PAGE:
This spring, the magazine changed donor communication in another small but symbolic way. With the help of Justice Funders, who support philanthropy focused on social justice, the magazine scrapped its form gift appreciation letter – a “Mother Jones-centric” message that, according to Cathy Asmus, the magazine’s then-membership initiatives manager, “ruined the mission statement.” Instead, Katz penned a lengthy note expressing gratitude but also inviting donors to “check out” four black-led journalism outlets that serve communities of color: Futuro Media Group, Sahan Journal, YR Media, and MLK50: Justice Through Journalism.

Katz had contacted the four organizations before the appeal. “I wanted to make sure that we weren’t taking advantage of anyone and that we weren’t over-promising,” he says.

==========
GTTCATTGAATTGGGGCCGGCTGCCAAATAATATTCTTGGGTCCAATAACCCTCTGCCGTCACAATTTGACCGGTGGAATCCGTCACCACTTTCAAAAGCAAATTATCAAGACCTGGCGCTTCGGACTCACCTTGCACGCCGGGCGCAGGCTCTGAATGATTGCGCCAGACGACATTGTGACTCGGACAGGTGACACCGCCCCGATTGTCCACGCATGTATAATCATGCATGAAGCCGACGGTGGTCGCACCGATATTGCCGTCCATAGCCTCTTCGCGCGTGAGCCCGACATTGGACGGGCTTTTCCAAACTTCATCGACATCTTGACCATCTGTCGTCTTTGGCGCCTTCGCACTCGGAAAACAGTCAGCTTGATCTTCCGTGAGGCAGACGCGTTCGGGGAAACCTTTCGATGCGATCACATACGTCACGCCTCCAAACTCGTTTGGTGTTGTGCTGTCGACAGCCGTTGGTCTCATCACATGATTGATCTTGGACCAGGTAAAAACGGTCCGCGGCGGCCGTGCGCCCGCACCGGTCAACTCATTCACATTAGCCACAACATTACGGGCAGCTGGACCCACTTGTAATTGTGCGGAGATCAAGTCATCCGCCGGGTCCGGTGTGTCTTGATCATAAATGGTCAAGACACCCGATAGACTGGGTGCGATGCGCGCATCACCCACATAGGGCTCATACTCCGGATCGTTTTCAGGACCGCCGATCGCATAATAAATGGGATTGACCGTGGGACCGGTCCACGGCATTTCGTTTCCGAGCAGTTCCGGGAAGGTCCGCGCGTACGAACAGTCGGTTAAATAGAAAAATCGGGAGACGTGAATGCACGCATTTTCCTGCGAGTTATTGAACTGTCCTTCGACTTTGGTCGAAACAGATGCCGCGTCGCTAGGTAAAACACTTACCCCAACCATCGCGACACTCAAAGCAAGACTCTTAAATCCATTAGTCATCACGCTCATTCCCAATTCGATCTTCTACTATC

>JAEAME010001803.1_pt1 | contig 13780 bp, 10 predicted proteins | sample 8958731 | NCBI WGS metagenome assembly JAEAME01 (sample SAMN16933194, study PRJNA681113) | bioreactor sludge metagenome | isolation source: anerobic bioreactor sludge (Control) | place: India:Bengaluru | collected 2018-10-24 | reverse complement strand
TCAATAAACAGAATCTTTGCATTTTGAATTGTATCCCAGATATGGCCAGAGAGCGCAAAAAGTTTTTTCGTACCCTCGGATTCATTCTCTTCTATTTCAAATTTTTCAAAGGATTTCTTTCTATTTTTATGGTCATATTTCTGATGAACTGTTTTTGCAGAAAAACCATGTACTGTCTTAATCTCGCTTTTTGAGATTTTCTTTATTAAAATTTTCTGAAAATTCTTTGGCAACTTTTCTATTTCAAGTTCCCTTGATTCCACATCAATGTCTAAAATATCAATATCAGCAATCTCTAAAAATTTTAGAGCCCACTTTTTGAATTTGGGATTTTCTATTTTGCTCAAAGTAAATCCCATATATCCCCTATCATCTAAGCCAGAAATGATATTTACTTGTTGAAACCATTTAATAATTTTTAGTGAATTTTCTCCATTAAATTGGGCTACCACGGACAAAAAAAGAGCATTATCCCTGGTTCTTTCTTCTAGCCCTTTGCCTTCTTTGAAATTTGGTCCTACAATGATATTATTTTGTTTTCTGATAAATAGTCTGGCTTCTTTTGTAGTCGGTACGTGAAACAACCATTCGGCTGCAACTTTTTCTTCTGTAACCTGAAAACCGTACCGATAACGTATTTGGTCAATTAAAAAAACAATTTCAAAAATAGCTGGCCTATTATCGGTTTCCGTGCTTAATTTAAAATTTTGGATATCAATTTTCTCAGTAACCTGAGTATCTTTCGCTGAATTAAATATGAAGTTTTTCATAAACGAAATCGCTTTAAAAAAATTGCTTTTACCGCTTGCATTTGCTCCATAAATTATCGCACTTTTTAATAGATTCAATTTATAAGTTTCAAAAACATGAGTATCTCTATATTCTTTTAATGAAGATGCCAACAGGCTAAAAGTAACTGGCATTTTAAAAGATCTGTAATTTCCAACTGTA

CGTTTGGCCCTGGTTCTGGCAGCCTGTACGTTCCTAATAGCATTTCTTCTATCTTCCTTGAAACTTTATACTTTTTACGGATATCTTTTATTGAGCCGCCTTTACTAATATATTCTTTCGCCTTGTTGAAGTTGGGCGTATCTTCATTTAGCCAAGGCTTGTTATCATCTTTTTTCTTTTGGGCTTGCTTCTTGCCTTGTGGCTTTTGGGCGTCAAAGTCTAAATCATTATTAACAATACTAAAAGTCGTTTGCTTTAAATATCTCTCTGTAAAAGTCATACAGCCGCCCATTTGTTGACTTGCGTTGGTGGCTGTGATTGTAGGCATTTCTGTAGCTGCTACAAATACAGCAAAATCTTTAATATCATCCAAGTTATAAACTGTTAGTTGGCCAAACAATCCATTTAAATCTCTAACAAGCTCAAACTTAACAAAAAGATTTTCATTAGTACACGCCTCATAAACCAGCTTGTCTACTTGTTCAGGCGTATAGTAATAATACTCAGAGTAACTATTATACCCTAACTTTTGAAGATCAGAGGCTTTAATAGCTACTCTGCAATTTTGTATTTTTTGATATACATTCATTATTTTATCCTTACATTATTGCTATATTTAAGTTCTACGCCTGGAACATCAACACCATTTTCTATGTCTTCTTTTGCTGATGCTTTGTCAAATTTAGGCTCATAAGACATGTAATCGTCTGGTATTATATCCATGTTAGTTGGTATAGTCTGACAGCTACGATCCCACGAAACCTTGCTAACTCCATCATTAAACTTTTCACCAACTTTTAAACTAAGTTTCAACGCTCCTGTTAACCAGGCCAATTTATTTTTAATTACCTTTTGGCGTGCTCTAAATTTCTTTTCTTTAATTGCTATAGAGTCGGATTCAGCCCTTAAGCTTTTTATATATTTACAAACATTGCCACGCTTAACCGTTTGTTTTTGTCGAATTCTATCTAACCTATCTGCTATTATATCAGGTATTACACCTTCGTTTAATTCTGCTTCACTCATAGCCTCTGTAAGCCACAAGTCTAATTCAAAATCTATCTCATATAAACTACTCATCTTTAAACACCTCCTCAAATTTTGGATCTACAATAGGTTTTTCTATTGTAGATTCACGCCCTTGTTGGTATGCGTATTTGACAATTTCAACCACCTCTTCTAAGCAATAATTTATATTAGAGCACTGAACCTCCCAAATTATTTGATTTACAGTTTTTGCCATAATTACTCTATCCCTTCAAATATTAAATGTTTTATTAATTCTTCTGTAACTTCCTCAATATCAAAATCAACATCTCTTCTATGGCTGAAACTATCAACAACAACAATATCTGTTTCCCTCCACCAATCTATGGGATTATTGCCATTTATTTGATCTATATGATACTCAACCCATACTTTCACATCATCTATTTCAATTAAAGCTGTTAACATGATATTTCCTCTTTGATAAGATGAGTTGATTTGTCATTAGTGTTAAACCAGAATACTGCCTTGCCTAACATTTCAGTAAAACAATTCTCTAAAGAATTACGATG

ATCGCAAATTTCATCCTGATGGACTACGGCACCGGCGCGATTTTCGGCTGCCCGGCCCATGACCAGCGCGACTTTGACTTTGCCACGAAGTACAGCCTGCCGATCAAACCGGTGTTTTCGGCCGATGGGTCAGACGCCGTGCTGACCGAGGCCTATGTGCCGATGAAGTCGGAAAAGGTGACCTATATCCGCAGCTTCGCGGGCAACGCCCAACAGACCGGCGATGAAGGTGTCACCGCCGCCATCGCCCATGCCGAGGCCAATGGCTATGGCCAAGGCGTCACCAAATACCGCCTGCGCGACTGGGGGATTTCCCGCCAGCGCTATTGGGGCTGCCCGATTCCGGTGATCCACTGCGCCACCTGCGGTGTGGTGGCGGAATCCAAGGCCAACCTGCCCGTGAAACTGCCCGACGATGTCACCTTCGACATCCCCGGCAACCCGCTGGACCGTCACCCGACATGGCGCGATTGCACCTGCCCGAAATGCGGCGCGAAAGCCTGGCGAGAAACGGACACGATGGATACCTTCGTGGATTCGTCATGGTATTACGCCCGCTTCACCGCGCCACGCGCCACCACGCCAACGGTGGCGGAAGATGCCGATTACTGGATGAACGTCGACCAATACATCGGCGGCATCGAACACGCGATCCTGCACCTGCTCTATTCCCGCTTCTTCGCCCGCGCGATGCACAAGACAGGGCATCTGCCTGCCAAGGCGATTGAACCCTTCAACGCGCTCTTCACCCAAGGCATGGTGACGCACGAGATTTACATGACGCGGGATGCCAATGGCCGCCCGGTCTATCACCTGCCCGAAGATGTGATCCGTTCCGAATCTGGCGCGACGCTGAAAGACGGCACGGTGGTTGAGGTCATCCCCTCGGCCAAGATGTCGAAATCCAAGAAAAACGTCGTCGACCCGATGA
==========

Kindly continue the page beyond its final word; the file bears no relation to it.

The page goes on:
Speaking of donors, he said, “Their work, like ours, is based on a passionate commitment to their communities and readers, a willingness to risk everything to discover the truth, and authentic editorial independence and transparency,” he said. All of us, he added, are “part of a common movement”.

The letter did not trigger a flood of donations Mother Jones or the four organizations. But donors clicked through to explore the other news outlets, and some wrote Mother Jones They thanked the magazine and said they would donate to the groups.

Others wrote that the effort confirmed this Mother Jones shared their values. Some recommended other groups to be highlighted in future letters. Asmus says, “I hope that they felt included and that they were able to contribute to us in ways that went beyond dollars and cents — that they helped us and helped our brain trust.”